Flat bike tireBy checking your own bike for basic mechanic issues on a regular basis, you can help prevent further problems from developing in the future. While there may be some problems too serious for a bike amateur to handle, you may find that you are better at fixing broken bike parts than you thought!

Check your own tires each time you ride

This is crucial because riding on deflated tires will lead to flats and damaged wheels. Tires that are under-inflated make riding much more difficult because you have to pedal harder to get the same result you would with a healthy tire. Filling your tires with air will save your bike big damage down the road. Check your tire pressure with a pressure gauge—you should see the correct psi printed on the outside rim of each tire. Replace the tire or tire tube after discovering what caused the leak or flat.

Watch your chains

Another way you can perform do-it-yourself bike checks is to monitor the status of your bike chains. If the chains are too dry, they will wear out quickly and cause damage to your bike. Before riding, back-pedal and listen for any squeaking sounds. If the chain appears dry, apply a generous amount of fresh oil to the links.

Test your seat and handlebars

Even if you are the only person who rides your bike, it is still possible that your seat and/or handlebars have become loose and dislodged. If you start biking without paying attention to the height of your bike, you could end up too high or too low from the ground and lose control as you pedal. Make sure your bike is ready for you and ready to support your body before you begin a 100-mile trek.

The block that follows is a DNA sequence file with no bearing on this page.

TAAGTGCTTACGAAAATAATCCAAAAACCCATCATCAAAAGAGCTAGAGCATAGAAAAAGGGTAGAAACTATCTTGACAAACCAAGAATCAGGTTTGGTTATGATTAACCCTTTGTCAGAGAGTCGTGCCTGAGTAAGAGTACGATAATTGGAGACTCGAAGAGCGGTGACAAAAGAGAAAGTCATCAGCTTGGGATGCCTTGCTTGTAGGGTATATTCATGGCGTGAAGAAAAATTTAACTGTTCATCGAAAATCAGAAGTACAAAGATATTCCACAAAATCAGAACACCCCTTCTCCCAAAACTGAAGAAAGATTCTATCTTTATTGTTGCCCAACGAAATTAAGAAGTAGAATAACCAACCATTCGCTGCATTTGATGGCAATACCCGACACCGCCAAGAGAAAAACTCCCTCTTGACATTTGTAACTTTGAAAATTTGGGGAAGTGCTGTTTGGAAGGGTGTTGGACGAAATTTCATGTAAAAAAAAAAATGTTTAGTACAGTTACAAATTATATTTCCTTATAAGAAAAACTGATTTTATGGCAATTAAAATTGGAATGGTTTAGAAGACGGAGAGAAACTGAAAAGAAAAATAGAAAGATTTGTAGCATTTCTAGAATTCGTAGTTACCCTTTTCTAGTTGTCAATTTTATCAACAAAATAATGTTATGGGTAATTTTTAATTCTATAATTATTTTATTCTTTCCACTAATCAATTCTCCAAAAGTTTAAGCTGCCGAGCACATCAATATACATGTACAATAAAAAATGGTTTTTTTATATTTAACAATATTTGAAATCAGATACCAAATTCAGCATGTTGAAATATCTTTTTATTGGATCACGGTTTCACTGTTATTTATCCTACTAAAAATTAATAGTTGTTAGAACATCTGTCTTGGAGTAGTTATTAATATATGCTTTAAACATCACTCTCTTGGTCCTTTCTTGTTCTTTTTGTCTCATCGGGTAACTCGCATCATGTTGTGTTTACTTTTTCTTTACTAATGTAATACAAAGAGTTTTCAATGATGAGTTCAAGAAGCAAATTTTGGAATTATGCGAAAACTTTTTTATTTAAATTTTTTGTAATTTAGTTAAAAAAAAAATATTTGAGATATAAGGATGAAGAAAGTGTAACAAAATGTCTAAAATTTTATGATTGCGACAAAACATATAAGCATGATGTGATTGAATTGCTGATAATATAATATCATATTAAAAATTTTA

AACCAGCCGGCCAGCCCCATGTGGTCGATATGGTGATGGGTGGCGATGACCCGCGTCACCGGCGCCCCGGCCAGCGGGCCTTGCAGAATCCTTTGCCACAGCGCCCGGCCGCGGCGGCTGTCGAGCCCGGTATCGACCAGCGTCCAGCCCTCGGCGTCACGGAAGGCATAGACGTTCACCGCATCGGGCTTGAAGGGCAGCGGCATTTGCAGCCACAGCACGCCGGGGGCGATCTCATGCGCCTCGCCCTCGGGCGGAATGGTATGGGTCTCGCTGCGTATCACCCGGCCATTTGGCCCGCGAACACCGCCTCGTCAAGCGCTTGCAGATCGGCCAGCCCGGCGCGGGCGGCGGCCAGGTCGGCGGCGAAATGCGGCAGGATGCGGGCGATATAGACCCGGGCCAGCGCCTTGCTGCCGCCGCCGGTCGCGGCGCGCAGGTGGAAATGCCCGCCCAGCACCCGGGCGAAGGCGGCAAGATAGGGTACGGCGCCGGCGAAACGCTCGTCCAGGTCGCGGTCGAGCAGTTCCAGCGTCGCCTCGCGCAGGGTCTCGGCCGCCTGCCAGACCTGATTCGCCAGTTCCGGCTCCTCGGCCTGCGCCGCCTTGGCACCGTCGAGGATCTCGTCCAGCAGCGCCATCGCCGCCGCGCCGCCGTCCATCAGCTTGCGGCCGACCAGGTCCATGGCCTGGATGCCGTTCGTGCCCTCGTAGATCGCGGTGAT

Try out your brakes

If your bike suffers brake failure during a ride, you will undoubtedly crash and potentially injure yourself and others. Do everything you can at home before you ride to test your brakes and make sure they are functioning properly. Squeeze each break several times, paying close attention any abnormalities or uneven patches. If you suspect a problem that you alone cannot fix, take your bike into a professional. Intentionally riding on a bike that has faulty brakes can be a literal death wish for the cyclist. When in doubt, just take the day off.

Feel around for lose elements

If something on your bike has become loose, it may be easy to locate due to a clinking or scraping sound. Some lose parts, however, are more difficult to spot than others. Before and after your ride, run your hands along your bike frame. Check for any wheels, chains, accessories, spokes, bolts, or other parts that are not as attached to the bike as they should be. Loose bike parts can cause wear and tear on your bike, and even lead to a crash. Take the extra few minutes necessary to ensure your safety.

Source: wikiHow

Photo Courtesy of Andrew Magill and Creative Commons